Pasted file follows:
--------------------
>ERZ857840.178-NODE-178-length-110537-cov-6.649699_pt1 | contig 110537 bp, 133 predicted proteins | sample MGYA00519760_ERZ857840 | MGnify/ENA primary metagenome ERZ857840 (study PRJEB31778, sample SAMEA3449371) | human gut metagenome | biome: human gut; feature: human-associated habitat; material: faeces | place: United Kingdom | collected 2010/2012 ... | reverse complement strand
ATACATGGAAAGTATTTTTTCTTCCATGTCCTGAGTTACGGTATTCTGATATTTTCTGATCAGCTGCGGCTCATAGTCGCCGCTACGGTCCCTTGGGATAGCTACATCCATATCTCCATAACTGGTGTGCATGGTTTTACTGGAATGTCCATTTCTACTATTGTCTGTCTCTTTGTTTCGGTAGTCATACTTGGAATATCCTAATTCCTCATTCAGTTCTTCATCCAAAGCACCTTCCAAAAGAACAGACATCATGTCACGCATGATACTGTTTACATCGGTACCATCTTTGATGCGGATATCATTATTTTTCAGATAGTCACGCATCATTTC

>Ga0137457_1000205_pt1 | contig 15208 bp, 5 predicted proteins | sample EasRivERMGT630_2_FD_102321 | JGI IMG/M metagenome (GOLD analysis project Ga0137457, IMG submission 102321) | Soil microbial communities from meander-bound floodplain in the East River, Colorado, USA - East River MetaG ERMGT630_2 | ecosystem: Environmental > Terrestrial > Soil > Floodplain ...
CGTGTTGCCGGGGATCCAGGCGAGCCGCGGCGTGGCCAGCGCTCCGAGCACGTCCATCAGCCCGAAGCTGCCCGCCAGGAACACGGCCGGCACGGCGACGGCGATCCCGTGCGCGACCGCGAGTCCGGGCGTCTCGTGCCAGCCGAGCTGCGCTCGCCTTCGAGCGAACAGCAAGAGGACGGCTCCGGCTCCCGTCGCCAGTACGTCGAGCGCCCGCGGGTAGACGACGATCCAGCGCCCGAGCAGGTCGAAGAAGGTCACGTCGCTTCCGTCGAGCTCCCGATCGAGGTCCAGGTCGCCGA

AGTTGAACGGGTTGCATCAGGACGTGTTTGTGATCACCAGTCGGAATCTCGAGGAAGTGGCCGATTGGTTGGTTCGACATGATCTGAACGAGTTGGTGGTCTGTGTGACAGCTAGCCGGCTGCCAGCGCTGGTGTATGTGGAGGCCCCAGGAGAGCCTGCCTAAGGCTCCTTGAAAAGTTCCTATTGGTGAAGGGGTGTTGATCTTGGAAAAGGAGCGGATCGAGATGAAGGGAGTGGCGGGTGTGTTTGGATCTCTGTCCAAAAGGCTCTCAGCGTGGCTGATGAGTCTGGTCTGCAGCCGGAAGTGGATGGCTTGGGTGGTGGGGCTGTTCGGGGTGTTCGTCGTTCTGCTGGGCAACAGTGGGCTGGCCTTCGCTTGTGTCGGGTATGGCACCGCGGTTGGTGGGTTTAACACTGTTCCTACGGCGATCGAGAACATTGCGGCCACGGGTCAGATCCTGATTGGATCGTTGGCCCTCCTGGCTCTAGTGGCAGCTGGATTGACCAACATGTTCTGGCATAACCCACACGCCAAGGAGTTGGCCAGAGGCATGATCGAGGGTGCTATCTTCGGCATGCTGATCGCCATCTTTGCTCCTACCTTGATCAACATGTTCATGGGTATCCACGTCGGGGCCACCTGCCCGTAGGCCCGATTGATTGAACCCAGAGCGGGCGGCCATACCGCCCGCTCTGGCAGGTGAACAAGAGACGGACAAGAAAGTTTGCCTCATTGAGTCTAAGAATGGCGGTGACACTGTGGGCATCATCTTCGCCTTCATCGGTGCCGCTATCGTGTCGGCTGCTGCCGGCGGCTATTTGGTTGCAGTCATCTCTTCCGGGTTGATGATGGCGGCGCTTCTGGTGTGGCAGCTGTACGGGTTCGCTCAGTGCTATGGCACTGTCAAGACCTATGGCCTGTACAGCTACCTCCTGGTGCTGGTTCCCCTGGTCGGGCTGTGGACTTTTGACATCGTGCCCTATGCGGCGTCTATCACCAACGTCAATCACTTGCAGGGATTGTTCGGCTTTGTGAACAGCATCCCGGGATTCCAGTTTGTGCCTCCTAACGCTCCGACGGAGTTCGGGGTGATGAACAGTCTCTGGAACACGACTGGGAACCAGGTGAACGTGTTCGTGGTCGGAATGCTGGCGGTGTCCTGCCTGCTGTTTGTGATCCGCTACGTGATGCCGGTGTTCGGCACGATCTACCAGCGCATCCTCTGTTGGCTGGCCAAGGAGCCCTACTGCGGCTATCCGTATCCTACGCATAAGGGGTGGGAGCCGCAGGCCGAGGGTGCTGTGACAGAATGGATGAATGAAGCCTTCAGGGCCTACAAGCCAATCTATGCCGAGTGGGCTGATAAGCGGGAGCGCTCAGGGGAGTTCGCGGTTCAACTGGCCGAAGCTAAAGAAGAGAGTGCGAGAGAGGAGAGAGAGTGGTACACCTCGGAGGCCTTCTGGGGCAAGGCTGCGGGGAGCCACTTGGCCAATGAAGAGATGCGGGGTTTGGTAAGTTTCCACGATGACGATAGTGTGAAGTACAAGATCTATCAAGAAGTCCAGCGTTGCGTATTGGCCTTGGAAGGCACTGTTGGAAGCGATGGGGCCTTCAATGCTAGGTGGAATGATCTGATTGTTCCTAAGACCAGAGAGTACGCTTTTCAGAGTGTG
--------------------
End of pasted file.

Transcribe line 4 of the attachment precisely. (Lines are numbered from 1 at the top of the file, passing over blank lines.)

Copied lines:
CGTGTTGCCGGGGATCCAGGCGAGCCGCGGCGTGGCCAGCGCTCCGAGCACGTCCATCAGCCCGAAGCTGCCCGCCAGGAACACGGCCGGCACGGCGACGGCGATCCCGTGCGCGACCGCGAGTCCGGGCGTCTCGTGCCAGCCGAGCTGCGCTCGCCTTCGAGCGAACAGCAAGAGGACGGCTCCGGCTCCCGTCGCCAGTACGTCGAGCGCCCGCGGGTAGACGACGATCCAGCGCCCGAGCAGGTCGAAGAAGGTCACGTCGCTTCCGTCGAGCTCCCGATCGAGGTCCAGGTCGCCGA